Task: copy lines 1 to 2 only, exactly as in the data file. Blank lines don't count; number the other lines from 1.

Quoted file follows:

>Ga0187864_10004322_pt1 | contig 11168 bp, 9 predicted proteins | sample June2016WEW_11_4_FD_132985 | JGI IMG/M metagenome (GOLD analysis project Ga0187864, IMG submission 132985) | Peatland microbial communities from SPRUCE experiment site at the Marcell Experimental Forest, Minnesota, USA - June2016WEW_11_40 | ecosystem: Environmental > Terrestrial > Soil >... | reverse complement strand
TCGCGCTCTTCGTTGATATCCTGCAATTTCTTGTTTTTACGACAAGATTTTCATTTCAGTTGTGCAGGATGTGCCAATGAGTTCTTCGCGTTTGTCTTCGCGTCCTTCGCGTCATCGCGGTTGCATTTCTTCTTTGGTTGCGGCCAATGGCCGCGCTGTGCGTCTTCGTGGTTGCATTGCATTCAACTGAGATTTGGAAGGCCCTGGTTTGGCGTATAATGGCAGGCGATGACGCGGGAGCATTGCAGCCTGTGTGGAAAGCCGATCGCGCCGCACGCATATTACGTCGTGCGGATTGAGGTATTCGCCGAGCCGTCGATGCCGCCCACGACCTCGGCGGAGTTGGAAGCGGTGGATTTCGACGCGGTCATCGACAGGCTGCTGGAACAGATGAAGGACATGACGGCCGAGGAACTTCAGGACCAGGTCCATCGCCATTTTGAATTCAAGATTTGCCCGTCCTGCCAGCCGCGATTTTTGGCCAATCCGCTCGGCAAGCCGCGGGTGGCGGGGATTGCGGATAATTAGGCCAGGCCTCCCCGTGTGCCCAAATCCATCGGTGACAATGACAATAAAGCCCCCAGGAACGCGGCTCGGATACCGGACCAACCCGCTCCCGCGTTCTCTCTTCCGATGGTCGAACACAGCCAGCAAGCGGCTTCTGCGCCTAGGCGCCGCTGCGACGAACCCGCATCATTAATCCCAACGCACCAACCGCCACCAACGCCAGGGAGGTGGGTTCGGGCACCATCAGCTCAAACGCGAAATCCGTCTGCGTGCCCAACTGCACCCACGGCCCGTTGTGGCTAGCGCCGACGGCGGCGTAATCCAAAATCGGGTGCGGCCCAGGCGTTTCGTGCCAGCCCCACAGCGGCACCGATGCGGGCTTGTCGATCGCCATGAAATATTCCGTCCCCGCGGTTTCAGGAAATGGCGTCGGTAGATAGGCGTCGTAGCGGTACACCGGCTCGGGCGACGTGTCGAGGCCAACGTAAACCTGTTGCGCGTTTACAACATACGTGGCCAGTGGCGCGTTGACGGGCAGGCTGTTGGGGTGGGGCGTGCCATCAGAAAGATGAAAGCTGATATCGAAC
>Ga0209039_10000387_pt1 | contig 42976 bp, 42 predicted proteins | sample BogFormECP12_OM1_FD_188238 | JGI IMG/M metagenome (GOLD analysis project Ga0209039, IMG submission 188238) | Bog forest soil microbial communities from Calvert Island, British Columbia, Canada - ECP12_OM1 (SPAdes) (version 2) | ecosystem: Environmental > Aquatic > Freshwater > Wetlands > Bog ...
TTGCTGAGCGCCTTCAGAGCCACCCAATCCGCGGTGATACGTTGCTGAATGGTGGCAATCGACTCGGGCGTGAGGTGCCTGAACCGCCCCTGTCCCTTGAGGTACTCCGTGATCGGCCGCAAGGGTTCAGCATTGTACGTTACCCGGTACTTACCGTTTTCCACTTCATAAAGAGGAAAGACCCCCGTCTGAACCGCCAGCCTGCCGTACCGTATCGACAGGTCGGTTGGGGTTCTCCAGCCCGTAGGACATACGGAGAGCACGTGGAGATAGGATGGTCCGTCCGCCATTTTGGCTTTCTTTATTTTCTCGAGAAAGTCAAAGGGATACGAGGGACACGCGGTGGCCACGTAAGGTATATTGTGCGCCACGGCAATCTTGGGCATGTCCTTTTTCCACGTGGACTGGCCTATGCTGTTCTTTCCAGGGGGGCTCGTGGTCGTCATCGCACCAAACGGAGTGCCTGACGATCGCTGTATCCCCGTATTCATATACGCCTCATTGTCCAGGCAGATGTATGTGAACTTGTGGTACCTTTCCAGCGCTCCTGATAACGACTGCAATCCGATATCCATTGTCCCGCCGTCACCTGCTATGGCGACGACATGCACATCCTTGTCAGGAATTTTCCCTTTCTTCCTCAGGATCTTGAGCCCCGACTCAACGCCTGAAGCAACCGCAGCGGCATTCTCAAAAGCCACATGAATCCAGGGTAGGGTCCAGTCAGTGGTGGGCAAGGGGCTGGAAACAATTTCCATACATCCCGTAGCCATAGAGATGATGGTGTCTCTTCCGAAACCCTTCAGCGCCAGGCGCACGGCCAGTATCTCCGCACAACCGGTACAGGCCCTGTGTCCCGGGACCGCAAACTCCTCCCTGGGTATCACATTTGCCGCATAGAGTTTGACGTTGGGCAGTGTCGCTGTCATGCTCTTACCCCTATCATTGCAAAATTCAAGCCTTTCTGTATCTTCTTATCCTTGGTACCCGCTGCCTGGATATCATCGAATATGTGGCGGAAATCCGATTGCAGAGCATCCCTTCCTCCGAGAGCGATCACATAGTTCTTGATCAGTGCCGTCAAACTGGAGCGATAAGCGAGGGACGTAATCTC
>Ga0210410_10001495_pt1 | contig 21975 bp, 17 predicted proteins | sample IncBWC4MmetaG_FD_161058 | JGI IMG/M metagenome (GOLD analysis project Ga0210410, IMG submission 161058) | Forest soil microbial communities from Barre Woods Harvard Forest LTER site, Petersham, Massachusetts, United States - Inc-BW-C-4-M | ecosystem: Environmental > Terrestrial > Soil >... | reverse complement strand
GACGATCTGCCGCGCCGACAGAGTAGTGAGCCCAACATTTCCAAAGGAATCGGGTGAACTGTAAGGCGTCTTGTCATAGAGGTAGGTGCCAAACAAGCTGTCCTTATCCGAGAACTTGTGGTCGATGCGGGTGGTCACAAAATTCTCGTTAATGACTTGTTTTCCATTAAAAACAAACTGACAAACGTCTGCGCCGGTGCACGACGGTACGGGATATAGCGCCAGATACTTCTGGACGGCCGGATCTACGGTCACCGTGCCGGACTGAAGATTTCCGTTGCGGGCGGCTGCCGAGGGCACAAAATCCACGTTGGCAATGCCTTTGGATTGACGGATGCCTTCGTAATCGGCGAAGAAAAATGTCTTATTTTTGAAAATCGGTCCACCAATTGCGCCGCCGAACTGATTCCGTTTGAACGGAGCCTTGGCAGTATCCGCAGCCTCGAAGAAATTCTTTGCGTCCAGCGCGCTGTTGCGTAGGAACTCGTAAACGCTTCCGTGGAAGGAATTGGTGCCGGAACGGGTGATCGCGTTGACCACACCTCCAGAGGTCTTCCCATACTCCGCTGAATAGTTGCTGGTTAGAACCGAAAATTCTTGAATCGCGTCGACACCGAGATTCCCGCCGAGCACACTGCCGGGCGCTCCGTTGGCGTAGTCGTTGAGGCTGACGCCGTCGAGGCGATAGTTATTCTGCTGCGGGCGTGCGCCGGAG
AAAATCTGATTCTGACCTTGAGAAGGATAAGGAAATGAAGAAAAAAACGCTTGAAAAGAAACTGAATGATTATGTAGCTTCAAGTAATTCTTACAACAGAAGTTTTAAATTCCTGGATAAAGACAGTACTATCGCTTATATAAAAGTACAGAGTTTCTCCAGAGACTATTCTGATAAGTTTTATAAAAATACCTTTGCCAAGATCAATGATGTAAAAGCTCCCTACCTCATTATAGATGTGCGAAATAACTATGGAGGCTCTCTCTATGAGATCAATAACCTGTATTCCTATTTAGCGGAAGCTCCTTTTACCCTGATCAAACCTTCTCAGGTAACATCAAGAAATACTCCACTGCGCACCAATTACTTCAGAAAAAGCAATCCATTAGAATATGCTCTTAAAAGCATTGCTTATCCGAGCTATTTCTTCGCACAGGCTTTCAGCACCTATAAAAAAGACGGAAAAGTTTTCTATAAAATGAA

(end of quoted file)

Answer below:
>Ga0187864_10004322_pt1 | contig 11168 bp, 9 predicted proteins | sample June2016WEW_11_4_FD_132985 | JGI IMG/M metagenome (GOLD analysis project Ga0187864, IMG submission 132985) | Peatland microbial communities from SPRUCE experiment site at the Marcell Experimental Forest, Minnesota, USA - June2016WEW_11_40 | ecosystem: Environmental > Terrestrial > Soil >... | reverse complement strand
TCGCGCTCTTCGTTGATATCCTGCAATTTCTTGTTTTTACGACAAGATTTTCATTTCAGTTGTGCAGGATGTGCCAATGAGTTCTTCGCGTTTGTCTTCGCGTCCTTCGCGTCATCGCGGTTGCATTTCTTCTTTGGTTGCGGCCAATGGCCGCGCTGTGCGTCTTCGTGGTTGCATTGCATTCAACTGAGATTTGGAAGGCCCTGGTTTGGCGTATAATGGCAGGCGATGACGCGGGAGCATTGCAGCCTGTGTGGAAAGCCGATCGCGCCGCACGCATATTACGTCGTGCGGATTGAGGTATTCGCCGAGCCGTCGATGCCGCCCACGACCTCGGCGGAGTTGGAAGCGGTGGATTTCGACGCGGTCATCGACAGGCTGCTGGAACAGATGAAGGACATGACGGCCGAGGAACTTCAGGACCAGGTCCATCGCCATTTTGAATTCAAGATTTGCCCGTCCTGCCAGCCGCGATTTTTGGCCAATCCGCTCGGCAAGCCGCGGGTGGCGGGGATTGCGGATAATTAGGCCAGGCCTCCCCGTGTGCCCAAATCCATCGGTGACAATGACAATAAAGCCCCCAGGAACGCGGCTCGGATACCGGACCAACCCGCTCCCGCGTTCTCTCTTCCGATGGTCGAACACAGCCAGCAAGCGGCTTCTGCGCCTAGGCGCCGCTGCGACGAACCCGCATCATTAATCCCAACGCACCAACCGCCACCAACGCCAGGGAGGTGGGTTCGGGCACCATCAGCTCAAACGCGAAATCCGTCTGCGTGCCCAACTGCACCCACGGCCCGTTGTGGCTAGCGCCGACGGCGGCGTAATCCAAAATCGGGTGCGGCCCAGGCGTTTCGTGCCAGCCCCACAGCGGCACCGATGCGGGCTTGTCGATCGCCATGAAATATTCCGTCCCCGCGGTTTCAGGAAATGGCGTCGGTAGATAGGCGTCGTAGCGGTACACCGGCTCGGGCGACGTGTCGAGGCCAACGTAAACCTGTTGCGCGTTTACAACATACGTGGCCAGTGGCGCGTTGACGGGCAGGCTGTTGGGGTGGGGCGTGCCATCAGAAAGATGAAAGCTGATATCGAAC